In order properly to balance the attractive force of the magnets, a coil-spring, F, or its equivalent, may be employed, substantially as shown and to insure a steady motion to the magnets and to the carbon points A A,
a dash-pot, G, or its equivalent, should be employed, as this prevents any too sudden, abrupt, or excessive movement of parts.
H H are metallic cables, through which the current is conducted from above the clamps C O to the carbons A A. By this provision is not only iusured a good connection between thenpper carbon points and the mechanism above it, but another important advantage is obtained, and that is the prevention of sparks due to any interruption of the current between the carbon-holder B B and its clamp or bearings. This spark, if occurring too frequently, is liable to burn and roughen the rods B B, or their bearings or clamps, and thereby render their operation uncertain, because it is important that a free movement to any degree, however minute, may be allowed the carbonholder. These cables H H, while operating as just specified, are sufficiently flexible and yielding not to interfere with any movement of their respective carbons or carbon-holders.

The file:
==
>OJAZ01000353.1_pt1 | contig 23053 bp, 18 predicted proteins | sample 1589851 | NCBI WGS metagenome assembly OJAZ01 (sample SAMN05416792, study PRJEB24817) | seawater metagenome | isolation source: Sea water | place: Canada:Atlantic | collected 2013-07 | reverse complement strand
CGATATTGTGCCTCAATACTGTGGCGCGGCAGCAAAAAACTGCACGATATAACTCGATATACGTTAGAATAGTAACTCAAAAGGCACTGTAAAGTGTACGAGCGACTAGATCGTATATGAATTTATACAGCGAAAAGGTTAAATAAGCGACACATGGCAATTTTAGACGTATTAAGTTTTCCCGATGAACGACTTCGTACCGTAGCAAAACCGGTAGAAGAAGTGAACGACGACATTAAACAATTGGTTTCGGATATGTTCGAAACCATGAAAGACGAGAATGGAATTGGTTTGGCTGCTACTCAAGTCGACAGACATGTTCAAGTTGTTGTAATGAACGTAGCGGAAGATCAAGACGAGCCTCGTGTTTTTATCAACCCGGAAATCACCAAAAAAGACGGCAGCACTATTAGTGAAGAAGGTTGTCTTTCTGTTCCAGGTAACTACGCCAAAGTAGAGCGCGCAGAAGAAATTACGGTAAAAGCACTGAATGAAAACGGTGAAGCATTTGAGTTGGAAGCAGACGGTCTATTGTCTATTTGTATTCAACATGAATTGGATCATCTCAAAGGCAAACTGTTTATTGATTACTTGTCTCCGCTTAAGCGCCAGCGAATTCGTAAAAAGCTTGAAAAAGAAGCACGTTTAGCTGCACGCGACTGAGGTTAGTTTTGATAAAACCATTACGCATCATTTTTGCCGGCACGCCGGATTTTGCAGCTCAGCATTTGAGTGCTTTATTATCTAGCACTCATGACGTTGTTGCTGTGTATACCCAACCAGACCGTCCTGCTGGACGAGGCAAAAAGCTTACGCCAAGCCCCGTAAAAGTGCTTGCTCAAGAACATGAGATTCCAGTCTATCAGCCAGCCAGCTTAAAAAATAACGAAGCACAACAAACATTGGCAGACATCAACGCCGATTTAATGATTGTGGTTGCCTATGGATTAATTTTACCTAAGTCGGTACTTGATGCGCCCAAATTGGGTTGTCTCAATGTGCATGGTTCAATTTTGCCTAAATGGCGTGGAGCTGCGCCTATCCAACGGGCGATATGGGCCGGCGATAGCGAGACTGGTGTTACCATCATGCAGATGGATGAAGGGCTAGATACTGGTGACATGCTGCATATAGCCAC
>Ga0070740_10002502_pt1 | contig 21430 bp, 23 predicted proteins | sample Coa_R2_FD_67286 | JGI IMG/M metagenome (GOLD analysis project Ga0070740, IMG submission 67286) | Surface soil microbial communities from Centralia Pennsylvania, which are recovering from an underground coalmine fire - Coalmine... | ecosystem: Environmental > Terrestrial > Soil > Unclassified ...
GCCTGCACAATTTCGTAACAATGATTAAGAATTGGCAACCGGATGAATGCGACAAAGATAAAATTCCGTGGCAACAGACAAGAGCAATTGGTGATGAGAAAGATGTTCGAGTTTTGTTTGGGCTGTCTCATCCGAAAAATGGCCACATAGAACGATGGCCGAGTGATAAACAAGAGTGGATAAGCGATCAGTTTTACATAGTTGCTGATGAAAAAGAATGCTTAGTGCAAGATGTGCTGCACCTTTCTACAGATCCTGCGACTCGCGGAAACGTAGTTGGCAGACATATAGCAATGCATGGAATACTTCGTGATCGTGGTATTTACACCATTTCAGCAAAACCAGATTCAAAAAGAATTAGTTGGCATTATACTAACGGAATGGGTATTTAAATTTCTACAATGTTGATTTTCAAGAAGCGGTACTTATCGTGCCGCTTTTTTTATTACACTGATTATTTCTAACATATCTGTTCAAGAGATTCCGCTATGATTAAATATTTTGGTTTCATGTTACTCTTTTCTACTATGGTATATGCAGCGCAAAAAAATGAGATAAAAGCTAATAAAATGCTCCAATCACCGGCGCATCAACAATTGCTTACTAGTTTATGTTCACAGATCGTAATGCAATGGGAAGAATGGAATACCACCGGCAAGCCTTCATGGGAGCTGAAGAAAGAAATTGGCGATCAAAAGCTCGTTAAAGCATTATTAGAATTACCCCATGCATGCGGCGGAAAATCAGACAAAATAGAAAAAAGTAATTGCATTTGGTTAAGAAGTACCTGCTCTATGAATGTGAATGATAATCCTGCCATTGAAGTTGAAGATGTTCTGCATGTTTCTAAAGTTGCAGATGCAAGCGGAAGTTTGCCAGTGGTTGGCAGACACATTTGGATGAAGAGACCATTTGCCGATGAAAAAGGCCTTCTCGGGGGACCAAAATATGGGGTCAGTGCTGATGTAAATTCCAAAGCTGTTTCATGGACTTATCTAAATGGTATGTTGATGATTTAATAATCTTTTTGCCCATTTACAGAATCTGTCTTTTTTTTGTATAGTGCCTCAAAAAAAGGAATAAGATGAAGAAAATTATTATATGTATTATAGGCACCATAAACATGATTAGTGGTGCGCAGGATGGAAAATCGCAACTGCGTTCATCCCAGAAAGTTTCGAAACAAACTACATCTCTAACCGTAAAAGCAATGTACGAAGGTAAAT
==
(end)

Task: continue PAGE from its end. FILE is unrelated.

The operation of my device, as thus far specified, is as follows: When the current is not passing through the lamp the positive and negative carbons of each set A A are in actual contact. When, now, a current is passed through the lamp, the magnetic attraction of the helices E will operate to raise the lifter D. This lifter, operating upon the clamps G and O, tilts them and causes them to clamp and lift the carbon-holders B B, and thus separate the carbons and produce the Voltaic-arc light; but it will be especially noticed that the lifting and separation of these carbons is not simultaneous. One pair is separated before the other, it matters not how little nor how short ati me before. This separation breaks the circuit at that point, and the entire current is now passing through the unseparated pair of carbons A; and now when the lifter, continuing to rise, separates these points, the voltaic arc will be established between them and the light thus produced.